by Joni Astrup
Work will start this fall on a project designed to reduce congestion on I-94 between Rogers and St. Michael.
The project will cost $35 to $46 million. Bids are scheduled to be opened in May and construction is anticipated to be finished in the fall of 2015.
Terry Humbert, assistant engineer for the Minnesota Department of Transportation’s District 3, said that stretch of I-94 currently is kind of a bottleneck.
Humbert explained the improvement project during a town hall meeting Tuesday. The meeting was hosted by Sen. Mary Kiffmeyer, R-Big Lake, and held at the Elk River Library.
“It’s a big deal and it does impact Elk River because transportation isn’t an isolated thing,” Kiffmeyer said of the I-94 project.
The project has several components.
On eastbound I-94, an auxiliary lane will be added. The auxiliary lane is an extra lane just between two interchanges, Humbert said. In this case, an auxiliary lane will be added on eastbound I-94 from the I-94 on-ramp at Highway 241 in St. Michael to the I-94 off-ramp Highway 101 in Rogers.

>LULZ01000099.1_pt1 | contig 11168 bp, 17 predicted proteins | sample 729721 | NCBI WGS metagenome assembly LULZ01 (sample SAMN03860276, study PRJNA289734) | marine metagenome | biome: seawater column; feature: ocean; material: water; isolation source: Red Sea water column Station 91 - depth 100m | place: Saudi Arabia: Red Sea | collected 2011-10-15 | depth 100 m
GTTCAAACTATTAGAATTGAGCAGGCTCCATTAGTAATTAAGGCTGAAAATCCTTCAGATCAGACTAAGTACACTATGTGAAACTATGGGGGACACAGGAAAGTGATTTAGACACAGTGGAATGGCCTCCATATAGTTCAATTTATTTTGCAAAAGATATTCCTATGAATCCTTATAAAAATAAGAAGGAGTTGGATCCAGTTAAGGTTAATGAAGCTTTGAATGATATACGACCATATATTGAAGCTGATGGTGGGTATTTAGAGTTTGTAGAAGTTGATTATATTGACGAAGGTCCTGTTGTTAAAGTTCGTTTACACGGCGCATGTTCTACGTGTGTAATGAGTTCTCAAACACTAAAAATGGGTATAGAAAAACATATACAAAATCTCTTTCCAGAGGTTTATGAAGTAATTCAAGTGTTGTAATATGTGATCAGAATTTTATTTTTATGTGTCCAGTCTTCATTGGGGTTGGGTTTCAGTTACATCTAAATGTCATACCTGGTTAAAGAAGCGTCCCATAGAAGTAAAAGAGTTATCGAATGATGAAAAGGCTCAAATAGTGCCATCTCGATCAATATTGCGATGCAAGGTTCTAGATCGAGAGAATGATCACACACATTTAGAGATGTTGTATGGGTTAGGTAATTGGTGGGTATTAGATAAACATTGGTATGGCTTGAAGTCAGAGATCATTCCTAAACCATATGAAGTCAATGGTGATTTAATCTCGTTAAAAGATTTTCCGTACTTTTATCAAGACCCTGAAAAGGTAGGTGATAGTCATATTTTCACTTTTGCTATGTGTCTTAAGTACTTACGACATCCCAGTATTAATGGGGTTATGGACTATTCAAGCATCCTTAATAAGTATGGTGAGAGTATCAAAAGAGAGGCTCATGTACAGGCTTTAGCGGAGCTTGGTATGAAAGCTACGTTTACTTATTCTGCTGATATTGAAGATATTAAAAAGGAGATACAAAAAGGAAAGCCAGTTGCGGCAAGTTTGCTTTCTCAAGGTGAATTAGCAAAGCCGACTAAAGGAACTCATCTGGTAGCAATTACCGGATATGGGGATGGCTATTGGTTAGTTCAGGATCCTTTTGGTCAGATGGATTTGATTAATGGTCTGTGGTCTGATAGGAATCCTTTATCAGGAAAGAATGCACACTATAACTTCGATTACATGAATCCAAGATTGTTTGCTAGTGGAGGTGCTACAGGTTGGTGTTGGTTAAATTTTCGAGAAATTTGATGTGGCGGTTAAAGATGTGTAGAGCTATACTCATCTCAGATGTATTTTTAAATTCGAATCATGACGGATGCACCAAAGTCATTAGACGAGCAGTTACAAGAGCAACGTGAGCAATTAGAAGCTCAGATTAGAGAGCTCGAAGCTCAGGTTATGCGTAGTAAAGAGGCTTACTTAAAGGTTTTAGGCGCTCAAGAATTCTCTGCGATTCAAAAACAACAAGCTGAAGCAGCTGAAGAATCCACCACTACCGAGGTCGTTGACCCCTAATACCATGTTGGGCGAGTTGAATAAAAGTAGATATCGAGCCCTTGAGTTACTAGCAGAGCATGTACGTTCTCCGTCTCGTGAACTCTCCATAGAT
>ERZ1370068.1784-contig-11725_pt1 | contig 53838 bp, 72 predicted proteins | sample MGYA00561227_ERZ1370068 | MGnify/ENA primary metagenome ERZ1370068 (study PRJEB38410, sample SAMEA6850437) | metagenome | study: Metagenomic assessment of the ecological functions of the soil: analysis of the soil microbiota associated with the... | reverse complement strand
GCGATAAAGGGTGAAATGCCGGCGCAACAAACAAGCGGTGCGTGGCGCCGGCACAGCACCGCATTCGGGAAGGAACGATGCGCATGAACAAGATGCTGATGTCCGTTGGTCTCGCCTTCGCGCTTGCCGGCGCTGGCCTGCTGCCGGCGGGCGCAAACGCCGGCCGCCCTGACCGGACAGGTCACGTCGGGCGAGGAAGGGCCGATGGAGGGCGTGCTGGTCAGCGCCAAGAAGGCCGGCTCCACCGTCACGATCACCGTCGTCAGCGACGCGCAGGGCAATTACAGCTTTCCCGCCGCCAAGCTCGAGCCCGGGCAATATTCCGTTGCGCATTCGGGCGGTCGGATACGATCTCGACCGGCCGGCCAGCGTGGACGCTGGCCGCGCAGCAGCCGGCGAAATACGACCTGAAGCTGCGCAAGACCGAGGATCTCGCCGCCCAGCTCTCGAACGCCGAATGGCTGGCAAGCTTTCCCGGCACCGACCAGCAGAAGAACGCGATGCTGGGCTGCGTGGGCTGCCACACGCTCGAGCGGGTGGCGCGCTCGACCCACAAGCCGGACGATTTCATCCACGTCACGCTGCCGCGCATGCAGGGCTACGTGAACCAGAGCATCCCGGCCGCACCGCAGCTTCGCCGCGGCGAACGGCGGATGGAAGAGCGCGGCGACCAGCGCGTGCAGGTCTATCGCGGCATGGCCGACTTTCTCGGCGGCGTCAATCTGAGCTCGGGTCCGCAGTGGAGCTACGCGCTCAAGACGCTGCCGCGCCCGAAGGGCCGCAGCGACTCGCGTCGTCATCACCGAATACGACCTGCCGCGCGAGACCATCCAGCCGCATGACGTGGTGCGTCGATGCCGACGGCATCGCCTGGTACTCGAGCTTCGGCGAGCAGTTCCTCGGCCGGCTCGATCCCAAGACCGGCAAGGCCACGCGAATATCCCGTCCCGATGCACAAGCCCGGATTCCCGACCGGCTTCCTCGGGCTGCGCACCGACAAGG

The auxiliary lane will be added to the outside of the existing eastbound lanes.
On westbound I-94, the exit ramp to north Highway 101 in Rogers will be lengthened and a third lane will be added on I-94 from Highway 101 in Rogers to Highway 241 in St. Michael. The new lane will be added to the outside of the existing lanes. That will make westbound I-94 three lanes from the Maple Grove area all the way to St. Michael, Humbert said.
Additionally, interstate pavement in the project area is 40 years old and will see some improvements. There will be a concrete overlay on top of the existing I-94 from Highway 101 to County Road 144. Pavement on I-94 from County Road 144 to Highway 241 will be reconstructed.
“When all is said and done, what you’ll see is a brand new concrete surface over this entire project area,” Humbert said.
Other project components include:
•I-94 bridges over the Crow River were built in 1973 and will be improved.
•A noise wall will be built on the north side of I-94, west of Highway 101, to protect a townhome development from noise. “It meets the federal and state requirements for noise protection,” Humbert said.
I-94 between Rogers and St. Michael is heavily used by commuters, commercial trucks and recreational traffic, he said.
The highway carries 7,500 commercial trucks a day. Overall, the average daily traffic is 75,000 vehicles.
An economic analysis has indicated the improvement project shows a high return on investment when it comes to reducing congestion.
During the construction project in the Rogers-St. Michael area, Humbert said the goal is to keep two lanes of I-94 open in each direction at all times.